more local enviroments leads to more specialization, more populations within a species, more chances for speciation from larger populations and local enviroments, less chance for extinction

S = CA^z

species richness on an island = constant relating to a groups diversity x area of island ^ constant (slope of relationship between species and area)

island equilibrium

there is an equilibrium between incoming species, new speciation, and extinction of species. as new island is being colonized the rate of colonization and speciation is higher than extinction, islands starts to become full and extinction rates increases until equilibrium

if island is larger, colonization rates high, why?

larger target to find for colonist species and greater area to allow establishment

islands closer to mainland mass will have higher colonization rates, why?

closer distance means easier target for dispersing colonizing species

extinction rates will be higher for smaller island than larger, why?

smaller population and less habitat on smaller islands, easier to lose populations and therefore the species from the island

species richness of islands

species richness > larger island near mainland > large island farther from mainland > small isalnd near mainland > small island farther from mainland

Dan Janzen

disputed that fragmented habitats are like islands; each fragment isn't surrounded by ocean, and this can lead to movement, but also predators and disease; gradients of habitats


linked populations; shifting, populations of populations e.g american burying beetle; once widespread, possible victim of extiction cascade, metapopulation structure closer to that of oceanic islands?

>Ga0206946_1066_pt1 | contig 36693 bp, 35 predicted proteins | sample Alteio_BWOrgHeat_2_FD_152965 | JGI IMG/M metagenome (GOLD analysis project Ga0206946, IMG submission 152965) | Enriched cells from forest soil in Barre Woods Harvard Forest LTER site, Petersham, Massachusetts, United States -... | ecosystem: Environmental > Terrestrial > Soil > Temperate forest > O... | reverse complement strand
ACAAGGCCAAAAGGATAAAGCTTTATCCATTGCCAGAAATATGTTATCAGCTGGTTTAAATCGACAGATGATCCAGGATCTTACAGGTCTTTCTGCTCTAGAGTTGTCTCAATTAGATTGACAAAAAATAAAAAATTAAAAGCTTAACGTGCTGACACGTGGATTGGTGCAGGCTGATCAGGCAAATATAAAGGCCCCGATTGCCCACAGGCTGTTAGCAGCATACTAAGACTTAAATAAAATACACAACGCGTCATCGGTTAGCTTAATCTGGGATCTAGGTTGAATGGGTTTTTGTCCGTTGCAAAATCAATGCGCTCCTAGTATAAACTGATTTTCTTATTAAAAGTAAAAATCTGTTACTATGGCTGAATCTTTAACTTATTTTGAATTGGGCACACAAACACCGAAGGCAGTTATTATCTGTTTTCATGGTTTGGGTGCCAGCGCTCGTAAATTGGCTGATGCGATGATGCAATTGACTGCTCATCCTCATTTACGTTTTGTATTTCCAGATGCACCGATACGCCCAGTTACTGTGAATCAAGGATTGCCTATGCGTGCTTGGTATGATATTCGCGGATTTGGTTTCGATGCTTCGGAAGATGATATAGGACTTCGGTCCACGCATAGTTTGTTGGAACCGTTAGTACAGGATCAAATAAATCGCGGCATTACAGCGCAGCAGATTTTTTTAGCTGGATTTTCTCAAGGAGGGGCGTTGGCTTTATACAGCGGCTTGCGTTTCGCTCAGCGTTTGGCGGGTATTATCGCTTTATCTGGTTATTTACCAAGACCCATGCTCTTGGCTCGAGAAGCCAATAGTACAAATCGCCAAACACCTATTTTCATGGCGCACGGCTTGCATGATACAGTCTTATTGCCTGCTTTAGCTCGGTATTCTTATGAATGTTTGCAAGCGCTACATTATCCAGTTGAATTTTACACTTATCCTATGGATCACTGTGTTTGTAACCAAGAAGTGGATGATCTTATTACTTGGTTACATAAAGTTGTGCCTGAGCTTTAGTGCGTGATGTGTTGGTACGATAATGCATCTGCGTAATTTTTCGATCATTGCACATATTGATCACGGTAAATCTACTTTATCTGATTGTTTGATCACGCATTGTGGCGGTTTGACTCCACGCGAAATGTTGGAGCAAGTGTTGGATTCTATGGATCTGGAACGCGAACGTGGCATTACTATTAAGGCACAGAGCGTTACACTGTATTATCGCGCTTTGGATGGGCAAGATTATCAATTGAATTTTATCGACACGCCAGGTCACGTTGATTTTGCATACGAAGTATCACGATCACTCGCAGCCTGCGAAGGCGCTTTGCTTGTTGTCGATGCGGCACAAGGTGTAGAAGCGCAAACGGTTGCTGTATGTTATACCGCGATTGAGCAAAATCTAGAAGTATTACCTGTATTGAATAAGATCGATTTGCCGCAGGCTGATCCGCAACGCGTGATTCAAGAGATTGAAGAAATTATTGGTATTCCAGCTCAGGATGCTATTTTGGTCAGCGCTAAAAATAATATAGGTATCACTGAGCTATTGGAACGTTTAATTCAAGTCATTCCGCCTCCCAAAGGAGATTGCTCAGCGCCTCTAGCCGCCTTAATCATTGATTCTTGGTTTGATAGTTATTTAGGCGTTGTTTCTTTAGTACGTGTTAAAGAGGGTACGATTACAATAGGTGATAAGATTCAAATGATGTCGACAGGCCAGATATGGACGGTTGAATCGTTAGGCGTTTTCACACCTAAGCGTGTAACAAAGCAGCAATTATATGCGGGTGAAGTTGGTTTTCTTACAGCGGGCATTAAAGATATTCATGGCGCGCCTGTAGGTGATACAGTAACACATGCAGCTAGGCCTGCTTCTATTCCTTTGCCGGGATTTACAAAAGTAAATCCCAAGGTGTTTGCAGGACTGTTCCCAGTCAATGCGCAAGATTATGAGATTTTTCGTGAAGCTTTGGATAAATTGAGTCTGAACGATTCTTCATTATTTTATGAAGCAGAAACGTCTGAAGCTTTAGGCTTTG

designing reserves based on fragmented populations, how best?

edge effects, how quickly habitats degrades outside the borders; larger>small, one large> many small, close together>far apart, connected by corridors> unconnected, compact to minimize boundary length, surrounded by buffer zone>no buffer zone

Characteristics of rare species

lives in a narrow geographical range, occupies only one or a few specialized habiats, found only in small populations

Are rare species redundant in function?

some say yest, study showed that rare species could have important function or combination of function e.g. moray eel in coral reef; keystone?


restricted to an area; if that area is a narrow geographical range could mean the species is 'rare' and more vulnerable to extinction but could refer to large area

why some states have few endemics and some have many?

size, latitude, climate, stability, topographic variablility; unique biological communites